Bill Veeck’s Saloon

This tape features an episode of "Bill Veeck's Saloon." In this episode, Veeck speaks with a number of sports journalists and friends about the inflation of players' salaries in modern day baseball and the renegotiations of baseball contracts. It is quite an interesting look at the inner workings of the game.

00:00Copy video clip URL This tape begins with a black screen and color bars.

00:44Copy video clip URL Fade into a shot of Bill Veeck at a saloon. With a beer at his hands, Veeck casually talks about his many endeavors in the sporting world over the years. He highlights the content that will be featured on the show. “We’re gonna talk about sports. You know, not really the kind of sports that you get on the scores and so on, but really the flavor and the color and the nuances. Maybe we’ll even come up with a few things you hadn’t thought about and some things I wish I hadn’t thought about. But I’m going to try to recreate the fun and pleasure I’ve had in more than five decades in the larceny of athletics. In playing games and enjoying every second of it because I never was able to find another way in which I could get paid for doing exactly what I like to do all the time.”

02:21Copy video clip URL Cut to the opening credits. Veeck and friends can be seen having a few drinks in the background.

02:45Copy video clip URL Fade into a shot of Bill Veeck with a group of friends talking about the difference between the athletes of the past and the athletes of today. The men discuss their thoughts on the subject and how greed is affecting the sporting world. It is a slightly heated debate. They also talk about MLB player Reggie Jackson and his future with the New York Yankees. Veeck refers to Jackson as a friend and says that he’s smarter than Yankees’ longtime owner George Steinbrenner. Veeck and company also compare and contrast Reggie Jackson to Pete Rose, specifically when it comes to the attendance draw of each player. Veeck commands the conversation with his vast knowledge of the game. The five men continue to debate over the caliber of baseball’s modern day athletes.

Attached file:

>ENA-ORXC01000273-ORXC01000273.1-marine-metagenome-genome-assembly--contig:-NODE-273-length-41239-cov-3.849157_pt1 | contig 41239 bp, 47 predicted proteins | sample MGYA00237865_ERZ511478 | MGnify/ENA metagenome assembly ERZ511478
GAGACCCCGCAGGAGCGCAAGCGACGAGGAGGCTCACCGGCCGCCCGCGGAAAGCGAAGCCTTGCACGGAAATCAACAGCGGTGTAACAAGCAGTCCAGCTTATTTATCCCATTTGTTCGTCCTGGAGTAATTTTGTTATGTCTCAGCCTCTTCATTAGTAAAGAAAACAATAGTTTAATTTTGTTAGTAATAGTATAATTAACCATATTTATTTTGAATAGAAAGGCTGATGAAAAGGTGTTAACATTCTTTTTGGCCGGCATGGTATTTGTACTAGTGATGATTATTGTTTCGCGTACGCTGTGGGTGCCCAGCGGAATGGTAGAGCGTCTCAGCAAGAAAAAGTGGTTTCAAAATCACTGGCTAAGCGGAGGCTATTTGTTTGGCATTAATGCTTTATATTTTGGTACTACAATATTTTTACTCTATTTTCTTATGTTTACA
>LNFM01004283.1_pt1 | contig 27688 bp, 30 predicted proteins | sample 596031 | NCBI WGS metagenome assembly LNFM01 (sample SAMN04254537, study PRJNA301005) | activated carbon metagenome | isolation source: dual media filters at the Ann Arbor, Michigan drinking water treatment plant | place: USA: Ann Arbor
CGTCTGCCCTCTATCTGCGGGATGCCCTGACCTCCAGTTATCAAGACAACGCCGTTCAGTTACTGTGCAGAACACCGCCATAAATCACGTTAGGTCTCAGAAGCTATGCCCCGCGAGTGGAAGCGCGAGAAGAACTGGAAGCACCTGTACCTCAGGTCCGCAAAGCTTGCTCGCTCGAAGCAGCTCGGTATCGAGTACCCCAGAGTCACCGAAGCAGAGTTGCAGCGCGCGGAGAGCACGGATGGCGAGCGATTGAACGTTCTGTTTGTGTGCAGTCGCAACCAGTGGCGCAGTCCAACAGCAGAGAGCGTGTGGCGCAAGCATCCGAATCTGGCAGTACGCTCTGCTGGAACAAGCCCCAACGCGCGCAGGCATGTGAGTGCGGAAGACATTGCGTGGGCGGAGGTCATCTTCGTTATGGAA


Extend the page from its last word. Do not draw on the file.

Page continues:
10:00Copy video clip URL Fade into a shot of Veeck and company sitting down with Chicago sports writer Bill Brashler. The men discuss Cincinnati Reds Catcher Johnny Bench and reasons for rationing his playing time in hopes of quelling the development of knee problems. At one point, Brashler refers to Veeck as a cripple and Veeck proceeds to lift up his wooden leg to show the camera. Veeck refers to Bench as “not a thinker.” Veeck also talks about the other side of the debate, citing the oddity in rationing playing time when Bench is making seven hundred thousand dollars a year. The men go on to discuss the idea of owners renegotiating players’ contracts.

19:09Copy video clip URL Fade into a shot of Veeck and Mike Leiderman in the sports section at Powell’s Books in Chicago. The two mull over a couple of the older sports books at the store. This lasts for several minutes.

22:52Copy video clip URL Fade into a shot of a television at the saloon that is replaying the 1959 World Series. Veeck and crew sit and watch the vintage footage before talking about Chicago White Sox players Nelson Fox and Luis Aparicio and their possible inductions into the Hall of Fame. Veeck welcomes journalist Jerome Holtzman into the conversation. Holtzman does not believe Fox should be in the Hall of Fame before Aparicio. Veeck talks about the dedication and desire of Nelson Fox, despite being just an average player. The men highlight their views on the players’ abilities. Veeck makes a great point about baseball being an average man’s game. “What you’re saying is it’s the only game left for humans. To play basketball today you have to be seven foot six. To play football today you have to be the same width. So this is the only game for people: baseball.”

30:45Copy video clip URL Fade into a shot of Veeck at the saloon. Veeck does a quick summary of the show and gives a bit of a lesson about the subject matter discussed during the program. This is followed by the ending credits.

32:59Copy video clip URL Tape ends.

 

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